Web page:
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Take the Mic: How smashing a piñata became a joyful memory for one Tacoma family

Parker Miles Blohm
Barrett Stowe (second from right) is a 16-year-old sophomore at Tacoma School of the Arts. He's pictured here with his mother, Courtney, father, James, 14-year-old sister, Audrey, and the dinosaur piñata."

“My happiest quarantine memory is beating the crap out of a piñata.”

That vivid opening line comes from Barrett Stowe, a 16-year-old sophomore at Tacoma School of the Arts. He contributed a story about his moment of joy amid the pandemic for KNKX’s Take the Mic youth voices project.

Finding ways to stay entertained during the statewide stay-at-home order has been a challenge for everyone. There are only so many hours you can pass watching movies or doing jigsaw puzzles.

The Stowe family found a unique way to break up the monotony and get out their frustrations. They stuffed a dinosaur piñata with candy and took turns whacking it with a piece of PVC pipe.

“I wasn’t the one who ended up breaking open the piñata,” Barrett said. “That honor goes to my mom, who hit it so hard that it flew into our ceiling and kind of cracked open.”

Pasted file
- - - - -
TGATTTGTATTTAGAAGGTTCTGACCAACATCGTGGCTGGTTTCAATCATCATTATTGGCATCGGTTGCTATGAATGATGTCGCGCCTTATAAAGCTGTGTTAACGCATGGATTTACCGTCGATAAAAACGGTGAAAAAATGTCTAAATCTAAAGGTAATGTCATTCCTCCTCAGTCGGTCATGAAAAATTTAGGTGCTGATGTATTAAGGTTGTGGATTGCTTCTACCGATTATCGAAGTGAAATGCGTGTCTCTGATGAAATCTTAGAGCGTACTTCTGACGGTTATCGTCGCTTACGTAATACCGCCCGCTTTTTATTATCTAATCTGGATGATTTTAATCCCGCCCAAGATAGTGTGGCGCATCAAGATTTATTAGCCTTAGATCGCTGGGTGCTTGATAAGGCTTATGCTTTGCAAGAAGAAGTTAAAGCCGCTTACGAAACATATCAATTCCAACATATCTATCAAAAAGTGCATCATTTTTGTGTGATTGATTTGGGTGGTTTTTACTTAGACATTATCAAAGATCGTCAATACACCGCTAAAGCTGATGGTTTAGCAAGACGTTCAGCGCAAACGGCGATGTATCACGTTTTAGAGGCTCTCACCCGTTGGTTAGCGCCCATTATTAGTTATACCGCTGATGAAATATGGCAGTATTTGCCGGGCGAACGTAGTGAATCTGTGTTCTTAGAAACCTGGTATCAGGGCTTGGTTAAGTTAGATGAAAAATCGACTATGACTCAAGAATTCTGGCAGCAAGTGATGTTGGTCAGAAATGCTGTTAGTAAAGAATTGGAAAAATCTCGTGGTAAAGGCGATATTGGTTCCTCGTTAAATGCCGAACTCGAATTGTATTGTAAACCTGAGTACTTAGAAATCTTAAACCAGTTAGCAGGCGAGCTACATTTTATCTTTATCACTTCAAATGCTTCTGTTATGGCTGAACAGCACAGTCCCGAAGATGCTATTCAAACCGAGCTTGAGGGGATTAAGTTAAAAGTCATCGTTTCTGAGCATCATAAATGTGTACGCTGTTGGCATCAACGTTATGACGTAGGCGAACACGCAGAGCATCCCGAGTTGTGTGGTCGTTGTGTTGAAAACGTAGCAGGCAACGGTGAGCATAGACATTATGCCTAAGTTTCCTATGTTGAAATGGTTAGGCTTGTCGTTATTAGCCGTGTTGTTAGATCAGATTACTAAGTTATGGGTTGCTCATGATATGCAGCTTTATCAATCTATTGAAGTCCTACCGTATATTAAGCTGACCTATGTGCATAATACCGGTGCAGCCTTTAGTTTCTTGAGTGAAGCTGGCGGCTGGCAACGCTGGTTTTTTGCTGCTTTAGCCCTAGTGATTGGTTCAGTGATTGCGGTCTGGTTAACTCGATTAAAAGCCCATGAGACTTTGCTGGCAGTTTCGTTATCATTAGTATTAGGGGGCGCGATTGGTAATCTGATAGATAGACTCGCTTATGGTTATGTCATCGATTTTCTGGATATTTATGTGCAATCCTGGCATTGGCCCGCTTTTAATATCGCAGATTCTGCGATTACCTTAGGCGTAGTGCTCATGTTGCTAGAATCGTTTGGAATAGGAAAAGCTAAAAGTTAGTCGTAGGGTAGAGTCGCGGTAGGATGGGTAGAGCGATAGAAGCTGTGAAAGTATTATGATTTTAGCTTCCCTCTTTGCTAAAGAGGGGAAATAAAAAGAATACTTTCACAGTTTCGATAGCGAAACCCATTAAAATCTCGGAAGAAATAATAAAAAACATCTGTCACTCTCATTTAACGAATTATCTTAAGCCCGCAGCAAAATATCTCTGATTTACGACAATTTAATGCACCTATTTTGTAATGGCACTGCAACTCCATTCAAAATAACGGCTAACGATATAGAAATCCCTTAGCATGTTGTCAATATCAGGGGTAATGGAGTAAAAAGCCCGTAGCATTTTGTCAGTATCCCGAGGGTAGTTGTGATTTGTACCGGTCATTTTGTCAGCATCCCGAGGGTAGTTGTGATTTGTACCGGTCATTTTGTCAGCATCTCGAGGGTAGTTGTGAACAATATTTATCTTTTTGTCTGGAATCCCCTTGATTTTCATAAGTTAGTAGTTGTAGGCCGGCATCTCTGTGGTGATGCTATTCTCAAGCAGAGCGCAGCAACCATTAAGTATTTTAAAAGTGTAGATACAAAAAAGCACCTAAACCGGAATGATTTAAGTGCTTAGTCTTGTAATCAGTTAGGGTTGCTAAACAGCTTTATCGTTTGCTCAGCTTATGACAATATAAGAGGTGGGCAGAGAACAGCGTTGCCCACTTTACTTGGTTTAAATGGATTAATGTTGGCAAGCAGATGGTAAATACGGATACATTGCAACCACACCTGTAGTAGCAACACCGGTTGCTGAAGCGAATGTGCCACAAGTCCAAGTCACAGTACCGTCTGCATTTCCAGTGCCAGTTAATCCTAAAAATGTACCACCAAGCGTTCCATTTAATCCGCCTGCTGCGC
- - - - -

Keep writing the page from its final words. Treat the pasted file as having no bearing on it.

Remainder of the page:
Listen to the audio above to hear his full story.

We’d like to hear from more teens and kids about their lives during the coronavirus pandemic — hard times, joyful times and everything in between. For more information on how to submit a story, click here.

Education Coronavirus Coverage
In July 2017, Ashley Gross became KNKX's youth and education reporter after years of covering the business and labor beat. She joined the station in May 2012 and previously worked five years at WBEZ in Chicago, where she reported on business and the economy. Her work telling the human side of the mortgage crisis garnered awards from the Illinois Associated Press and the Chicago Headline Club. She's also reported for the Alaska Public Radio Network in Anchorage and for Bloomberg News in San Francisco.